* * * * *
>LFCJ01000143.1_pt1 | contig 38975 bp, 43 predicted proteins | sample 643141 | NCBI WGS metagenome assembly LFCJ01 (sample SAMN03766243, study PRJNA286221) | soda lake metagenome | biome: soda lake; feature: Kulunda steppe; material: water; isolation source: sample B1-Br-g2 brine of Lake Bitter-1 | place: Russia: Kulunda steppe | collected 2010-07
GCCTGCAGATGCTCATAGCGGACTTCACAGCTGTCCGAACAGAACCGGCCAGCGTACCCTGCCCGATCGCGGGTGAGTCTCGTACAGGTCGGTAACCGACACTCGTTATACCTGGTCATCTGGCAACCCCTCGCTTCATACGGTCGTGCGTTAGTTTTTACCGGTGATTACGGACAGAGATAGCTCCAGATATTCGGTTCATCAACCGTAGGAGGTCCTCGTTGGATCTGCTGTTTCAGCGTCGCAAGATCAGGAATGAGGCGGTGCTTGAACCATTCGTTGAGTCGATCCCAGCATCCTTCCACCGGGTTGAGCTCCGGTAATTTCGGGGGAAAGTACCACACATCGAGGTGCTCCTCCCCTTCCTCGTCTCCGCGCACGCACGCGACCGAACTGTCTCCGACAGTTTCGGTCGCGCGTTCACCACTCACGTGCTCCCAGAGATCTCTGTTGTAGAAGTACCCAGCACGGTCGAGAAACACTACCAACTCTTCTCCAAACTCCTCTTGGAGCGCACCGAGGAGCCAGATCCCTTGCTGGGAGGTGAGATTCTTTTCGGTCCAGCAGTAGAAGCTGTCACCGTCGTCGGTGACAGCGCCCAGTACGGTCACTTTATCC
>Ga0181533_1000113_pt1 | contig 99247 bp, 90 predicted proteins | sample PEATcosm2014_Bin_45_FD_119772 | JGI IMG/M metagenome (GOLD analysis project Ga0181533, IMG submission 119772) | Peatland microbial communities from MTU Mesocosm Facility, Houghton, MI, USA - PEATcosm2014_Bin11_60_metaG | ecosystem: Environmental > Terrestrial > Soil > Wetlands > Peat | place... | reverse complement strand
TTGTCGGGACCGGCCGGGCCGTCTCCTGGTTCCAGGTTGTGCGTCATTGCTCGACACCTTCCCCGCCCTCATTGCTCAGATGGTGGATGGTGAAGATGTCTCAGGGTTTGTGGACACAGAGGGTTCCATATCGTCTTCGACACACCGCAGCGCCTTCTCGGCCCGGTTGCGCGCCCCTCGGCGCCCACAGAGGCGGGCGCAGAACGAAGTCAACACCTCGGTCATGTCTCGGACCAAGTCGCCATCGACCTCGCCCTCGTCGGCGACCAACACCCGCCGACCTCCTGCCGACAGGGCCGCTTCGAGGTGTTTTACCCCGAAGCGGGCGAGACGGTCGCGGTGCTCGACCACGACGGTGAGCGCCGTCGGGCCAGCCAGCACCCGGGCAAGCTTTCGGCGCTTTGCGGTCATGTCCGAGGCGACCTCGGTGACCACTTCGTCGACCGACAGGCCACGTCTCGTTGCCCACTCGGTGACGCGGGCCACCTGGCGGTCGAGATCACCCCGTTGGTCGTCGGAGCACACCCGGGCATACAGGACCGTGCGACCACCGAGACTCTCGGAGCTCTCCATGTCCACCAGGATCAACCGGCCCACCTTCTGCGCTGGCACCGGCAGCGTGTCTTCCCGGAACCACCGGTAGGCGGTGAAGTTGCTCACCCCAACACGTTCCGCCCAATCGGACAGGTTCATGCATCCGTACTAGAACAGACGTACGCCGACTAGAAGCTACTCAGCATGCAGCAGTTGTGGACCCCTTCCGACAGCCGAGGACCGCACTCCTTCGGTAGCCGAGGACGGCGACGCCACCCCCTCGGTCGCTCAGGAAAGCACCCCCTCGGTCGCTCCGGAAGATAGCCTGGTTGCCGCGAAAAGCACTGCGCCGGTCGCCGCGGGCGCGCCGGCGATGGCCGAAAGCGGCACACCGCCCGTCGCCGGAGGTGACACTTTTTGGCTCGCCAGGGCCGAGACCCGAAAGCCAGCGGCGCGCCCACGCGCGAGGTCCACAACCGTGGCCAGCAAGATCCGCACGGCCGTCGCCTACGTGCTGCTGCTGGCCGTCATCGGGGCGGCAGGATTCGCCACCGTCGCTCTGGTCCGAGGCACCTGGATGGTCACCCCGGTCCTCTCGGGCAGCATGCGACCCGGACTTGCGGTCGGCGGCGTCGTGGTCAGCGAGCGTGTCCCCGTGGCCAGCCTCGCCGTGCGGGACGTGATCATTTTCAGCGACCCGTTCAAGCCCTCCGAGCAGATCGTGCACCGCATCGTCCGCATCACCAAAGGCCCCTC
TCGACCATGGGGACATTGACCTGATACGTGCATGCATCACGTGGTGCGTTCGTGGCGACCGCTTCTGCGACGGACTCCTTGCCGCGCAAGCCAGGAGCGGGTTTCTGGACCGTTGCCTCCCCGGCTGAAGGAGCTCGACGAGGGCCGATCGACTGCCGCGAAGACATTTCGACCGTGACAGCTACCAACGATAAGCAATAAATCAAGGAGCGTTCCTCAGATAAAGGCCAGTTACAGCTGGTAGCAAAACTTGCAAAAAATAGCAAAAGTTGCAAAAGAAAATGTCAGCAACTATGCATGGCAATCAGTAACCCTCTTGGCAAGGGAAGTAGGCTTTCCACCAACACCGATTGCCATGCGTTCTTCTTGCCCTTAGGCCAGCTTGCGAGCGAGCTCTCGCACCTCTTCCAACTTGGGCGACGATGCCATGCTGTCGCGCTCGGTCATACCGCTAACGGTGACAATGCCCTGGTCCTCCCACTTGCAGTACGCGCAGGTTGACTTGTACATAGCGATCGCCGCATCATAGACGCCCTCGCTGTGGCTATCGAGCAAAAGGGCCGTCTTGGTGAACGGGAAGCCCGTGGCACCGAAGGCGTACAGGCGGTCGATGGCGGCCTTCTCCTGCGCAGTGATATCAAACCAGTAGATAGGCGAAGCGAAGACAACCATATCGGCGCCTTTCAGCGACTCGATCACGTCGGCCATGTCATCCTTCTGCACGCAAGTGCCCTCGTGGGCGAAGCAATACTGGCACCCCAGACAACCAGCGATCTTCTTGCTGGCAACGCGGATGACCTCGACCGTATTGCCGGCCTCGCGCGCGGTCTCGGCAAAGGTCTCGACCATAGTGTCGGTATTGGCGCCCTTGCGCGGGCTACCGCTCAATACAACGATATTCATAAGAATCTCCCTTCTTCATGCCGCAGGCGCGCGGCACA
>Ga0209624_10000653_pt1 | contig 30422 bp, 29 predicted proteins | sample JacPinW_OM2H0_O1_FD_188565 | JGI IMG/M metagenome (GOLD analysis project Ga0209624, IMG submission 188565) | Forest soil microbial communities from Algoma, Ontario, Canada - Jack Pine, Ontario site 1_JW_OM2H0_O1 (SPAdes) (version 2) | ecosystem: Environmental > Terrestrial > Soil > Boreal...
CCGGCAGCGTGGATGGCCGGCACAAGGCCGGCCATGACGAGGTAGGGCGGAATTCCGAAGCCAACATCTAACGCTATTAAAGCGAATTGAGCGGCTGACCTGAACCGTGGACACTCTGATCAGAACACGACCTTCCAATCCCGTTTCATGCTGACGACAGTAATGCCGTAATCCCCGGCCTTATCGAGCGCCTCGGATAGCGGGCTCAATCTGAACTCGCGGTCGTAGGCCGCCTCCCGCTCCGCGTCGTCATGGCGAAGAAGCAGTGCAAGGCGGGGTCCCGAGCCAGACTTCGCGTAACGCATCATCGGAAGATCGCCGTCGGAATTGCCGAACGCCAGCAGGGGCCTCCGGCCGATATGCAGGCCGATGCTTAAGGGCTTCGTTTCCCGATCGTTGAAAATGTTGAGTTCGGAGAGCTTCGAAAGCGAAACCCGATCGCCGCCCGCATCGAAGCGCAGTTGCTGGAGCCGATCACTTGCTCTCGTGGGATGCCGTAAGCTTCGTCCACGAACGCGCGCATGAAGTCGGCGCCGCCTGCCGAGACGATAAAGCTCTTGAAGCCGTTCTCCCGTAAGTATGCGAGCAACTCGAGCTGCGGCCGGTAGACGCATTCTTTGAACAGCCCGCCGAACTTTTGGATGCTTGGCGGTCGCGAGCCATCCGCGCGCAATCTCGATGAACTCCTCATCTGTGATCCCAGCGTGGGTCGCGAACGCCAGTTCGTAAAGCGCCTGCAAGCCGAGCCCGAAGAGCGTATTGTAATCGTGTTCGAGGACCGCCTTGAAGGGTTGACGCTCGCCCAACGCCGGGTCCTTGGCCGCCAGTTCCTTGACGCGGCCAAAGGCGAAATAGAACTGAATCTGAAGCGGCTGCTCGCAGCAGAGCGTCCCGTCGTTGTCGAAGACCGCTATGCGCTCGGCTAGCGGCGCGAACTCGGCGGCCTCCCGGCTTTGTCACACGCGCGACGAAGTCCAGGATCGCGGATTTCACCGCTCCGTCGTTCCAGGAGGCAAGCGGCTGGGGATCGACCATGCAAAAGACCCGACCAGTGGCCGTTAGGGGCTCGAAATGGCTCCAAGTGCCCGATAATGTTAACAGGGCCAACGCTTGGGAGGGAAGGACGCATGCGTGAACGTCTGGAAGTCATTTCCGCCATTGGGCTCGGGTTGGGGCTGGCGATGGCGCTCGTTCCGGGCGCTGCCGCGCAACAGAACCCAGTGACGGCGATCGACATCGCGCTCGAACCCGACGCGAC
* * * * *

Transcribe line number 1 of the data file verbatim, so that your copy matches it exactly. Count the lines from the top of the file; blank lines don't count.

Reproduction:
>LFCJ01000143.1_pt1 | contig 38975 bp, 43 predicted proteins | sample 643141 | NCBI WGS metagenome assembly LFCJ01 (sample SAMN03766243, study PRJNA286221) | soda lake metagenome | biome: soda lake; feature: Kulunda steppe; material: water; isolation source: sample B1-Br-g2 brine of Lake Bitter-1 | place: Russia: Kulunda steppe | collected 2010-07